"They're gone," the blonde said softly.
"They should have been taken," the dark-haired woman snapped. "Why did you not give the order?"
"I'm not going to kill my own people, Siri," the blonde said with a sigh. "Good as their intentions were, I don't think they wanted to hurt anyone."
"They would have killed you had you not stopped their call to arms," Siri replied waspishy. "You were foolish to stand--"
"Stop, you hear me? Just... stop."
Siri stared at her, resentment flashing in her eyes before she stalked off, her cloak floating behind her. The blonde turned back to the woods as the first sliver of pink appeared on the horizon. Letting out a long breath, she turned at last and started walking back towards the forest awaiting her.
She soon found their small refuge in the trees. Many of the women regarded her with awe. Some of them bowed. She just found it haplessly annoying.
Why should they worship someone who deserved none of that honor? A Lady, they called her, as though she were some red-blooded royal. In truth, she had united these factions of banished women under her sword-arm to take out some nasty evil Elves. They had fought their fair share of wargs and orc. It had taken her twenty years to gain their trust, and only Siri, the rightful heir to this clan, opposed her decisions from time to time.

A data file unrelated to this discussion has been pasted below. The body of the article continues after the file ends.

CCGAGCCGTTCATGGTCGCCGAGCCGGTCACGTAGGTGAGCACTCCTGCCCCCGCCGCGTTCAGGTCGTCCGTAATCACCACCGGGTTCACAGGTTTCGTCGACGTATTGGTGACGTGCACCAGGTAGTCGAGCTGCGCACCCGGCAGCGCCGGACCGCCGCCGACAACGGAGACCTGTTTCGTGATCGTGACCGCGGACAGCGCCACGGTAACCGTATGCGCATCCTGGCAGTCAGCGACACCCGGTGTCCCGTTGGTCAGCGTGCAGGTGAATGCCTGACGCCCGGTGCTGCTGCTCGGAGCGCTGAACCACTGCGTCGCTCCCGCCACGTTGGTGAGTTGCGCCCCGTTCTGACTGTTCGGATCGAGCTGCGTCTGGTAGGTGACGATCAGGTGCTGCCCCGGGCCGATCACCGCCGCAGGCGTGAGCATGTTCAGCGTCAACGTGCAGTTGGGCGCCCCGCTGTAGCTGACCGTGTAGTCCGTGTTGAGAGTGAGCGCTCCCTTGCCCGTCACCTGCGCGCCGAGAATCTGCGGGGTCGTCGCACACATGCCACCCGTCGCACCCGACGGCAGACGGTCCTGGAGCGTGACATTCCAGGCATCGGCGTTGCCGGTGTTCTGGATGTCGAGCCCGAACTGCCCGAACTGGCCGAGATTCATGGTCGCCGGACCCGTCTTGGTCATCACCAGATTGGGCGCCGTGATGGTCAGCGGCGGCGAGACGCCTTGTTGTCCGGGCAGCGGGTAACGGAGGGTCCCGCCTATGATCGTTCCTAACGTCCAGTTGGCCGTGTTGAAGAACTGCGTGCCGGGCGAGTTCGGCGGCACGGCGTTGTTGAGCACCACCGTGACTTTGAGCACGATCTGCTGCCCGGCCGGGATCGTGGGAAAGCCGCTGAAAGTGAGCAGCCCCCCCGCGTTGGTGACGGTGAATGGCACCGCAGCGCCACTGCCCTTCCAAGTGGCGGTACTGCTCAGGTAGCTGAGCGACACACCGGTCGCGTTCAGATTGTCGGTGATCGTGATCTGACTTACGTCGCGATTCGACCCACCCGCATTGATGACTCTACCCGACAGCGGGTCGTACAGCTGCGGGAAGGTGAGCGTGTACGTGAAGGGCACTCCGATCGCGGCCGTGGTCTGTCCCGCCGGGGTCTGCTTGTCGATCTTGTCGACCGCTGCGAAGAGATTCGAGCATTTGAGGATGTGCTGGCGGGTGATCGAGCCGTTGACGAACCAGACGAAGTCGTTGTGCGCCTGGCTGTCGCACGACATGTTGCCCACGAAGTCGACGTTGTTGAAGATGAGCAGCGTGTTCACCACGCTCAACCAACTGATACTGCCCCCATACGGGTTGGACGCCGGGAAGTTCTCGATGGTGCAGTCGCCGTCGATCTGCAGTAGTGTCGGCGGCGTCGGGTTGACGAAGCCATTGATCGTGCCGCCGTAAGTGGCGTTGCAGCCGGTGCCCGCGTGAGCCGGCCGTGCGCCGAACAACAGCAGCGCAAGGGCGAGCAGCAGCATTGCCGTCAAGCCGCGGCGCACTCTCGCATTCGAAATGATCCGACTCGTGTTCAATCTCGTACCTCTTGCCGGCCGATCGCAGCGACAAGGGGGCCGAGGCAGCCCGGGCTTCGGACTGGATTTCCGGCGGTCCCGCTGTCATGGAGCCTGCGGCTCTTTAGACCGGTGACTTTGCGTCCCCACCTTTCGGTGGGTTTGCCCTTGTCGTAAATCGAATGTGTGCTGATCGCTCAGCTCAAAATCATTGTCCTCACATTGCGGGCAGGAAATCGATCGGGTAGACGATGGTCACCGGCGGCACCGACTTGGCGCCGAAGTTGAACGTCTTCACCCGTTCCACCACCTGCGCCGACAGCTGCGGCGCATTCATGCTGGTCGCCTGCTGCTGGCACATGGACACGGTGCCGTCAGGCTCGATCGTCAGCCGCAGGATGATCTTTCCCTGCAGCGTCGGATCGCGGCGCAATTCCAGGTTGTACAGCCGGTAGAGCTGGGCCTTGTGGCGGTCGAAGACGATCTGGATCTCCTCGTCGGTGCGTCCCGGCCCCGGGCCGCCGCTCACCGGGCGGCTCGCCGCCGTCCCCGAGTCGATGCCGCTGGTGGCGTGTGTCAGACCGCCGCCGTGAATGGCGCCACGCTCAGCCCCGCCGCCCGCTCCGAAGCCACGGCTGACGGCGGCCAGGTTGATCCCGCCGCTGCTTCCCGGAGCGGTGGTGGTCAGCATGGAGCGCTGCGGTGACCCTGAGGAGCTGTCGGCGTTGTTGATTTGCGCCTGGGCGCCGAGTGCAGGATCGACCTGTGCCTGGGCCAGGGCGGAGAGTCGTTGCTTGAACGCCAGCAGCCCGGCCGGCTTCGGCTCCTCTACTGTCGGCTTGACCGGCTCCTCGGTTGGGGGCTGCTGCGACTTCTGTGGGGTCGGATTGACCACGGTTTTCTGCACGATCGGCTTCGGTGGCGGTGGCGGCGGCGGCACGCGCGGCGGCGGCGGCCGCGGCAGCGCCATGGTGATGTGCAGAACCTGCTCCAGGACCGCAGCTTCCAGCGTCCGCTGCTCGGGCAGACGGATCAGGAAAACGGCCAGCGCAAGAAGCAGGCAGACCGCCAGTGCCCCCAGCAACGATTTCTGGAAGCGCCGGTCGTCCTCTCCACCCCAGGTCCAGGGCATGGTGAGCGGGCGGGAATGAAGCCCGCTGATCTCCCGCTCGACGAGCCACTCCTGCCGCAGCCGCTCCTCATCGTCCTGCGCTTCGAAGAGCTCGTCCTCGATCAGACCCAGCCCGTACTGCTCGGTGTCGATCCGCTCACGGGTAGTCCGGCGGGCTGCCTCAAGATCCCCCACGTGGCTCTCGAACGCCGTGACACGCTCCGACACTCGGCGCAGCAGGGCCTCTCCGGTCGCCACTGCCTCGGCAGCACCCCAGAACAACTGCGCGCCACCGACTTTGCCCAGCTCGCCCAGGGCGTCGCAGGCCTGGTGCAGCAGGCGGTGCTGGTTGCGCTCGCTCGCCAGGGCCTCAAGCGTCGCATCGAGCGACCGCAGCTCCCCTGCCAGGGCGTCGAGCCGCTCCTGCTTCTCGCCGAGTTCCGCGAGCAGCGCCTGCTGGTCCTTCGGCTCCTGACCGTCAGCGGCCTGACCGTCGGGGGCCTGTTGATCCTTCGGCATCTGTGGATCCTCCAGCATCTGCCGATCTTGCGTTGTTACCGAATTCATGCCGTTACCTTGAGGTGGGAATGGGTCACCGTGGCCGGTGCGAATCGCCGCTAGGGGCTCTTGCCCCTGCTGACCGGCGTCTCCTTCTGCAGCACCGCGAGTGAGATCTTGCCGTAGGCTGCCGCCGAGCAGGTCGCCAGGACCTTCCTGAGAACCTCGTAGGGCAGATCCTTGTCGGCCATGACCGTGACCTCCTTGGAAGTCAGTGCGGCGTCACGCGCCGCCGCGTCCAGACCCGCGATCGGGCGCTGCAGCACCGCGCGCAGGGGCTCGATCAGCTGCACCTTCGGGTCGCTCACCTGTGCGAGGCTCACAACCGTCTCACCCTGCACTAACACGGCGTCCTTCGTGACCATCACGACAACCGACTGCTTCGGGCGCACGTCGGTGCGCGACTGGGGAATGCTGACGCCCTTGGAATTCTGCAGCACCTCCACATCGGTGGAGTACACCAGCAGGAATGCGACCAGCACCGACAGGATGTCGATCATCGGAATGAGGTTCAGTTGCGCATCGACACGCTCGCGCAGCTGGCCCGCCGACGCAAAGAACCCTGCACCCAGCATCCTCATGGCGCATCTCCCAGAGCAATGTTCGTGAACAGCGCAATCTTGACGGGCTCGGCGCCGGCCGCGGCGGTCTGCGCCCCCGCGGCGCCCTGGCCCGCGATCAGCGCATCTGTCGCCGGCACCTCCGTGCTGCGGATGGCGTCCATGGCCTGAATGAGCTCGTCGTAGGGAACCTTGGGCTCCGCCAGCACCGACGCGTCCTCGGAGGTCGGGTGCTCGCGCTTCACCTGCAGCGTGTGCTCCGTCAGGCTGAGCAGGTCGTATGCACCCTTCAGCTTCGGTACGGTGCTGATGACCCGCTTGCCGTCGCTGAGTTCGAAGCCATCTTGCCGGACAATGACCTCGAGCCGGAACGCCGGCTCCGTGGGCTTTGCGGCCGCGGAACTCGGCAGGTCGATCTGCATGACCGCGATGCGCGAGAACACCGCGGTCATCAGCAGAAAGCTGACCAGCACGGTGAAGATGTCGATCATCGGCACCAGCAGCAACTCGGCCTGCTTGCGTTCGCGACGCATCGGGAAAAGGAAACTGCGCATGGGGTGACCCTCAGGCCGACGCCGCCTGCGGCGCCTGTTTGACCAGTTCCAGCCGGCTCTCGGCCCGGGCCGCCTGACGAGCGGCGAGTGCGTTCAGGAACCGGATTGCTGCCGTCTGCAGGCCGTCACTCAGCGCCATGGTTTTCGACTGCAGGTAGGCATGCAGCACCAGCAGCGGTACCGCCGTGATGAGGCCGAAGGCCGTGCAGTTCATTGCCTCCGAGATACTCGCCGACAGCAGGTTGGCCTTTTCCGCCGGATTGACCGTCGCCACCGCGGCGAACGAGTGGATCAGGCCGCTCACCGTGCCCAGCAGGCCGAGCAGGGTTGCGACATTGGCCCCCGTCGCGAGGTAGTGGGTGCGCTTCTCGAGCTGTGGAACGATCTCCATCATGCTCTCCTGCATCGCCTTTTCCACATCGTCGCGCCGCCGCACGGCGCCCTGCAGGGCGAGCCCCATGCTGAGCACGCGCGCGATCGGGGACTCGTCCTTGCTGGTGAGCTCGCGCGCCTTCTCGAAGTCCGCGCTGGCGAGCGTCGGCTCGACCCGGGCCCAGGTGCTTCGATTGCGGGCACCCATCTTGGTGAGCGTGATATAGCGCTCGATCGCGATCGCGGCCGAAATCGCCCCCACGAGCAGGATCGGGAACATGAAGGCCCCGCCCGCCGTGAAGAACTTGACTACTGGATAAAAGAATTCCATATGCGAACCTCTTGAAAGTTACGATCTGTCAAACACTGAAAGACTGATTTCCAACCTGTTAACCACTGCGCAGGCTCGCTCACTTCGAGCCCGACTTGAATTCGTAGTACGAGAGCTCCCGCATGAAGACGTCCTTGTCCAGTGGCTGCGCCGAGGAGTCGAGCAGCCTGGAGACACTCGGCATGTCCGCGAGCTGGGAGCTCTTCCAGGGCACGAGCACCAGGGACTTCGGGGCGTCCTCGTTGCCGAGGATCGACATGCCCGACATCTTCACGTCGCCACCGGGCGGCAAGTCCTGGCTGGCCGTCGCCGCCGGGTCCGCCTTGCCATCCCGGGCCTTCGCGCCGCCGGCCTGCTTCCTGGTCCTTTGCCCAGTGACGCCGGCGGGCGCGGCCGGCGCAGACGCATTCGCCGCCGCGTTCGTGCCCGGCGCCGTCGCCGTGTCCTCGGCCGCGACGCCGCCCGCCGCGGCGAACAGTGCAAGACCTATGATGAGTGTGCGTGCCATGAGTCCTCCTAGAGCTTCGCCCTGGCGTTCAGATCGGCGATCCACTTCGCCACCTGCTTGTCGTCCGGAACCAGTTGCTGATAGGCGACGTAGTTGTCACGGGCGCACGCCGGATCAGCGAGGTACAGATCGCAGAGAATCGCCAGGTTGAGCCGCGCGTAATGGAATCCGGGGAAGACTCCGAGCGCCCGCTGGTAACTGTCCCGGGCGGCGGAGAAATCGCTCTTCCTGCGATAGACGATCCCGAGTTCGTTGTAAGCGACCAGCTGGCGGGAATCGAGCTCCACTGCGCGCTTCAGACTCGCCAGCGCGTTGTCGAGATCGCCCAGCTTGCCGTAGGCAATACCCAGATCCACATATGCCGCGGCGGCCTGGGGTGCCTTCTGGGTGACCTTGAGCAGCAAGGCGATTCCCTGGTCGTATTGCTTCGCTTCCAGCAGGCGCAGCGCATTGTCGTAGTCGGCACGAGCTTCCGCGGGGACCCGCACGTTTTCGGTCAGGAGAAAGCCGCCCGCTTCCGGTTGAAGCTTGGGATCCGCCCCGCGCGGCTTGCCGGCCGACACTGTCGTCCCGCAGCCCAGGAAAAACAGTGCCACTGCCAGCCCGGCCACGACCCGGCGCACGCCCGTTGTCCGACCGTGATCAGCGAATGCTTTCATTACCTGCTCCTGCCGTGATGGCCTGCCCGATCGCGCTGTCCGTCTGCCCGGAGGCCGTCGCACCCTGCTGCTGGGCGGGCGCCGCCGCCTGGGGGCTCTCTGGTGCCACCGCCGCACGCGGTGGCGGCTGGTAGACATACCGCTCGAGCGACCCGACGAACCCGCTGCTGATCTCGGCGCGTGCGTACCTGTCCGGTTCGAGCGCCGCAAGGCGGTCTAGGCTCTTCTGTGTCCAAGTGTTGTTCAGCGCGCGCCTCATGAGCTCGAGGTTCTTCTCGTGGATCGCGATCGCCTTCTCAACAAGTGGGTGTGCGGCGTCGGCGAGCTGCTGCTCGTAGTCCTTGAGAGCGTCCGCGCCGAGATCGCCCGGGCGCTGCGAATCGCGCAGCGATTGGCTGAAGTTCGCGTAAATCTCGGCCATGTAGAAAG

But the truth was, this was Heaven. Or at least the Heaven that Buffy Summers saw it as. The women only knew her as Buffy, but few spoke her name out of fear she would unleash her power upon them. The thought of doing that to Siri made her smirk, yet she held her tongue. Siri had been one of her strongest supporters in the beginning, only to spend the past year opposing nearly every decision Buffy had made. Including the one today. One of their scouts had seen a party of soldiers come in to answer a call from Rohan. Feeling as though they should at least warn these men, Buffy had made the call to intercept but not destroy. She wasn't heartless. She still had one of those.